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Publication numberUS5190636 A
Publication typeGrant
Application numberUS 07/602,230
PCT numberPCT/JP1989/000434
Publication dateMar 2, 1993
Filing dateApr 25, 1989
Priority dateApr 25, 1988
Fee statusLapsed
Also published asEP0411127A1, EP0411127A4, WO1989010554A1
Publication number07602230, 602230, PCT/1989/434, PCT/JP/1989/000434, PCT/JP/1989/00434, PCT/JP/89/000434, PCT/JP/89/00434, PCT/JP1989/000434, PCT/JP1989/00434, PCT/JP1989000434, PCT/JP198900434, PCT/JP89/000434, PCT/JP89/00434, PCT/JP89000434, PCT/JP8900434, US 5190636 A, US 5190636A, US-A-5190636, US5190636 A, US5190636A
InventorsNorihiko Ushizawa, Shuichiro Yamaguchi, Naoto Uchida, Takeshi Shimomura
Original AssigneeTerumo Kabushiki Kaisha
Export CitationBiBTeX, EndNote, RefMan
External Links: USPTO, USPTO Assignment, Espacenet
Ion-sensitive film, method of producing the same and ion sensor
US 5190636 A
Abstract
The present invention provides an ion sensitive film (6) comprising a mixed layer containing a redox manifesting substance manifesting redox function and a polymeric compound containing an ion carrier substance. The present invention also provides a method of producing the ion sensitive film (6) and an ion sensor which uses the film (6). The ion sensitive film (6) of the present invention enables the provision of an ion sensor having excellent durability, preservative stability and sensor characteristics.
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Claims(11)
What is claimed is:
1. An ion sensitive film comprising a mixed layer containing a polymerized biphenol having a redox function and a polymeric compound containing an ion carrier substance.
2. A method of producing an ion sensitive film comprising a step of forming a mixed layer containing a polymerized biphenol having a redox function and a polymeric compound containing an ion carrier substance by electrolytic polymerization using a three-pole cell in an electrolyte containing a biphenol and the ion carrier substance.
3. An ion sensor comprising a conductive substrate and an ion sensitive layer covering a surface of the conductive substrate, wherein said ion sensitive layer comprising a mixed layer containing a polymerized biphenol having a redox function and a polymeric compound containing an ion carrier substance.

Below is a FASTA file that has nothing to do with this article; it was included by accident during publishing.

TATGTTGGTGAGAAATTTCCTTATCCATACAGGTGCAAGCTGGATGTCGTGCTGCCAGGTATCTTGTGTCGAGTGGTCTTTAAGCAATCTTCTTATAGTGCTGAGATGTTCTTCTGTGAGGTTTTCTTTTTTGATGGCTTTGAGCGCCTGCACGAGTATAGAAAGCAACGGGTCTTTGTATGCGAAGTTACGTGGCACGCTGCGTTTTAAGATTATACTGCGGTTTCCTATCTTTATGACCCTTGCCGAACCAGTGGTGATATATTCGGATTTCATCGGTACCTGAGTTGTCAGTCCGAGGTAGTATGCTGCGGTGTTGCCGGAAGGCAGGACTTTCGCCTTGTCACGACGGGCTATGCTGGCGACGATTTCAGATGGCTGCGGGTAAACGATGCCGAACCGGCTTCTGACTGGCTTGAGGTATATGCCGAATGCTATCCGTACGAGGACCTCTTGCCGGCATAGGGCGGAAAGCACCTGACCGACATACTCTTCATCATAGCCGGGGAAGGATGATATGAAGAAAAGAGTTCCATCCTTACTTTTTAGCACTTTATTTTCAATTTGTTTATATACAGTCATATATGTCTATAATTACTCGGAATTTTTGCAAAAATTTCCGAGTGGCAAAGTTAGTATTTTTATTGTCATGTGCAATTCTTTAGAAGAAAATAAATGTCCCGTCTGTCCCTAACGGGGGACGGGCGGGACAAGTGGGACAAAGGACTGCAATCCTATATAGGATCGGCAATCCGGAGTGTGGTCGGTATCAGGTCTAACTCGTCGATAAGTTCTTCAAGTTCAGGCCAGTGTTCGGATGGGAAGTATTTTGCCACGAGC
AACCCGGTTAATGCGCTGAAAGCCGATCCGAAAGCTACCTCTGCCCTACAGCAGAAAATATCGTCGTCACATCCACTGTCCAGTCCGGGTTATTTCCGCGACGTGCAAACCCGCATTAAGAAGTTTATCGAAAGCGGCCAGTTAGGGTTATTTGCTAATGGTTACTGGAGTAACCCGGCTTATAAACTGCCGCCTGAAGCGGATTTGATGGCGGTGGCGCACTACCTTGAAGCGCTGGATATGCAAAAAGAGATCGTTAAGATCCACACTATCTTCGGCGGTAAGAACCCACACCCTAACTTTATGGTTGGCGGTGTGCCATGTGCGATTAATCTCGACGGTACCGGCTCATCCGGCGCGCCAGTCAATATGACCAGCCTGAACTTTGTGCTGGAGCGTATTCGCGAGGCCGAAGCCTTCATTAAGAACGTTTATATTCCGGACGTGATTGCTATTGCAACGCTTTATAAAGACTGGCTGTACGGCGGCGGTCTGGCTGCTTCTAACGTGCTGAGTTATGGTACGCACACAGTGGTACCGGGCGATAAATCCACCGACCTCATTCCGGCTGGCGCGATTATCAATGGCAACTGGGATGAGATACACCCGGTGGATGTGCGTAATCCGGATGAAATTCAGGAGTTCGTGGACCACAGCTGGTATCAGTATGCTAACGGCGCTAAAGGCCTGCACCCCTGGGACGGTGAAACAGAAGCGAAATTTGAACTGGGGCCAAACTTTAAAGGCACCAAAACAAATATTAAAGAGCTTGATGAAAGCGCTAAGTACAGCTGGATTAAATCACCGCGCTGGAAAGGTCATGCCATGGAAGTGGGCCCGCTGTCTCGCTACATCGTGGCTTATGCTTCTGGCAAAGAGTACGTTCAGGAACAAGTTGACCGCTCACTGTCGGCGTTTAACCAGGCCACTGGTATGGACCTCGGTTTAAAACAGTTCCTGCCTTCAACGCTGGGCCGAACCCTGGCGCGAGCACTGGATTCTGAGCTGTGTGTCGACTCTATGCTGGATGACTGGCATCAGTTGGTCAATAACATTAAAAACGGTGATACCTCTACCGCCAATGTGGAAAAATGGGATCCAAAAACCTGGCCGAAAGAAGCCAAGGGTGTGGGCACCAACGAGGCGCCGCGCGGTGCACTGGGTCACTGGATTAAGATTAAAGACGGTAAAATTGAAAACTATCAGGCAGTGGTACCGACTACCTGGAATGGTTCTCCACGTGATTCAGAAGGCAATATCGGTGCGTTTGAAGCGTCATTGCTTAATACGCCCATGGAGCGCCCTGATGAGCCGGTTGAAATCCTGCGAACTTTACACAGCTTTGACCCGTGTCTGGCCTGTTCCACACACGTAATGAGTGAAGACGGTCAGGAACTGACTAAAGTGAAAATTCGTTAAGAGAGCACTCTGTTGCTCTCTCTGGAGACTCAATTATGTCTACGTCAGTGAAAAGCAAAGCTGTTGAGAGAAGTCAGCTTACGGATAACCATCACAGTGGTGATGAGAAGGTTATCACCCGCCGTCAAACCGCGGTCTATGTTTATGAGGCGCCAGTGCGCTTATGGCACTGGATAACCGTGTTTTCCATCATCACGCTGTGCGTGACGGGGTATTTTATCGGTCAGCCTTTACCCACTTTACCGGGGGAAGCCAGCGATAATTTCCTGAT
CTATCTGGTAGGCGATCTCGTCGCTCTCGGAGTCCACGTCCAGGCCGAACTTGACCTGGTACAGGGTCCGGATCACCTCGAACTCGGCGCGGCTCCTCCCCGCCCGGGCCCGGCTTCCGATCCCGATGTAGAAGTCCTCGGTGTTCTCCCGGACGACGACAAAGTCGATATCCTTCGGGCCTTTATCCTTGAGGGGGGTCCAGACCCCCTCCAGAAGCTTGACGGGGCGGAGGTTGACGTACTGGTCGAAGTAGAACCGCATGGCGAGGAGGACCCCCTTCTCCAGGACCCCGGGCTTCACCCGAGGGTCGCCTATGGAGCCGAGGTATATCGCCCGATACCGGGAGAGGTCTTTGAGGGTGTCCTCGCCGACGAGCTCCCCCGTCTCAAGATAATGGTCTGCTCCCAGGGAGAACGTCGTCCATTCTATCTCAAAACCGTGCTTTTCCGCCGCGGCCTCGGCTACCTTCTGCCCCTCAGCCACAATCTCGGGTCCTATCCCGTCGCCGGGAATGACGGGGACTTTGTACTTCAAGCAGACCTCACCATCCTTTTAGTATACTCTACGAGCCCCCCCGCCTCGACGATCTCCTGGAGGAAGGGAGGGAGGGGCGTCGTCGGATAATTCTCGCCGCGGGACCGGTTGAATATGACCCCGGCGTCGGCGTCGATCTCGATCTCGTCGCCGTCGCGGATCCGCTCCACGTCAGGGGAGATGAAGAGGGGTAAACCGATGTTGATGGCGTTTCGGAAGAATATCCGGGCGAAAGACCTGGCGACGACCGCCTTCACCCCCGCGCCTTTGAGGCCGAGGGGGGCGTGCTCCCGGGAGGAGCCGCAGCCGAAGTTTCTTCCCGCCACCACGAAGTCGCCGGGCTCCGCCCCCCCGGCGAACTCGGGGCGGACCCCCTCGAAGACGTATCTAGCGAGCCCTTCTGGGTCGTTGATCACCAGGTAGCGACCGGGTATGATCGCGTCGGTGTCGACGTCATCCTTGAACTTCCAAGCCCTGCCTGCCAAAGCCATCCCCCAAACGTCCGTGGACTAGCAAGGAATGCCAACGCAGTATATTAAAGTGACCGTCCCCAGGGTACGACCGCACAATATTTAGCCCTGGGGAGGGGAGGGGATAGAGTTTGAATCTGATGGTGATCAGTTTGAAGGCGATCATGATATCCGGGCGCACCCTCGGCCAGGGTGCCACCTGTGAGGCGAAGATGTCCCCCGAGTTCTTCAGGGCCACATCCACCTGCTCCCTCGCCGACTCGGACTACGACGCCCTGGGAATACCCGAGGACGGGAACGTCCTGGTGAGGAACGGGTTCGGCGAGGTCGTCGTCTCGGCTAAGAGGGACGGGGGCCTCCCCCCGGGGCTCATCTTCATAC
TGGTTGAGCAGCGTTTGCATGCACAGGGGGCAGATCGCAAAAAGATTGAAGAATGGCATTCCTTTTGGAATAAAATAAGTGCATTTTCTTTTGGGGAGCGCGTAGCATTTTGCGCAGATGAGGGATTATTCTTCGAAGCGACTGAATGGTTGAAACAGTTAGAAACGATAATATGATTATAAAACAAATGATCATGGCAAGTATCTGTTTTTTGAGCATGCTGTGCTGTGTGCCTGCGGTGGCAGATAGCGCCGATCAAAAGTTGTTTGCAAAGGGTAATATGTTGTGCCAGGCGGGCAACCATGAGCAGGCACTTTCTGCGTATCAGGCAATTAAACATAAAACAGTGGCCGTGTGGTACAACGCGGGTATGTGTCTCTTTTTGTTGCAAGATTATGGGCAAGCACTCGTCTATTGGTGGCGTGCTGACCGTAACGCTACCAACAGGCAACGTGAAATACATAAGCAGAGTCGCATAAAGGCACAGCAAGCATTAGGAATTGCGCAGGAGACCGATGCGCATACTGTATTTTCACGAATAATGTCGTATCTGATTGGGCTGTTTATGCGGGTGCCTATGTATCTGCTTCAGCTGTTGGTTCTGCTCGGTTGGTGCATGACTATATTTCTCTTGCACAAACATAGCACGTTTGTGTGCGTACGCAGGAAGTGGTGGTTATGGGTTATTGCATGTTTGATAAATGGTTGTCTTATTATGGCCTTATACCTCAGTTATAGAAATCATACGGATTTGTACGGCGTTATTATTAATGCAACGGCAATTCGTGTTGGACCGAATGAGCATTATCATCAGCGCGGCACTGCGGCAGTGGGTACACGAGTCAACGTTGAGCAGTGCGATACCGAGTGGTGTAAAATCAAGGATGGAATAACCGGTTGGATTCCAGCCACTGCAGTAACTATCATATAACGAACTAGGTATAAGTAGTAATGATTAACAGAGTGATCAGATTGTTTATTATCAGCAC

4. An ion sensitive film consisting essentially of an admixture of a redox substance having a redox function and a polymeric compound containing an ion carrier substance.
5. An ion sensitive film according to claim 4, wherein said ion sensitive film is an electrolytically polymerized film.
6. An ion sensitive film according to claim 5, wherein said redox substance is an electrolytically polymerized biphenol.
7. A method of producing an ion sensitive film comprising the steps of:
preparing an electrolyte containing a redox substance and an ion carrier substance; and
electrolytically polymerizing by using a three-pole cell in said electrolyte to form the ion sensitive film.
8. A method according to claim 7, wherein said redox substance is biphenol.
9. An ion sensor comprising a conductive substrate and an ion sensitive layer covering a surface of the conductive substrate, wherein said ion sensitive layer consists essentially of an admixture of a redox substance having a redox function and a polymeric compound containing an ion carrier substance.
10. An ion sensor according to claim 9, wherein said ion sensitive film is an electrolytically polymerized film.
11. An ion sensor according to claim 10, wherein said redox substance is an electrolytically polymerized biphenol.
Description
TECHNICAL FIELD

The present invention relates to an ion sensor, and particularly to a solid film type ion sensor comprising a conductive substrate which is provided with a layer containing a redox responsive substance and a polymeric substance containing and carrying an ion carrier substance.

BACKGROUND ART

It has been proposed to measure an ion concentration by measuring potential response or current response of a carbon material or the like used as a conductive material on which a redox functional layer is coated. However, in this case, the potential or current response of the electrode is generated on the boundary between the different substances. The adhesion between the different substances is therefore a problem. In addition, since an ion concentration is measured in an aqueous solution, differences between the degrees of swelling of the materials used cause the separation of the materials or the occurrence of pin-holes. It is thus difficult to form an ion sensor having stability for a long time.

DISCLOSURE OF THE INVENTION

It is an object of the present invention to solve the problems of prior art and provide an ion sensor having excellent durability, preservative stability and sensor characteristics.

In a conventional method of physically coating a redox manifesting substance and then an ion selective layer (in which an ion selective substance and polyvinyl chloride coexist together) on a conductive material, sensor characteristics with reproducibility cannot be expected because both layers are separated on the boundary therebetween. In the present invention, therefore, in order to solve the problem, an attempt is made to dissolve both substances in a common solvent, e.g., tetrahydrofuran (THF), so that both substances is apparently brought into a compatible system owing to electrolytic reaction.

The ion sensitive film of the present invention comprises a mixed layer containing a redox manifesting substance manifesting the redox function and a polymeric compound containing an ion carrier substance.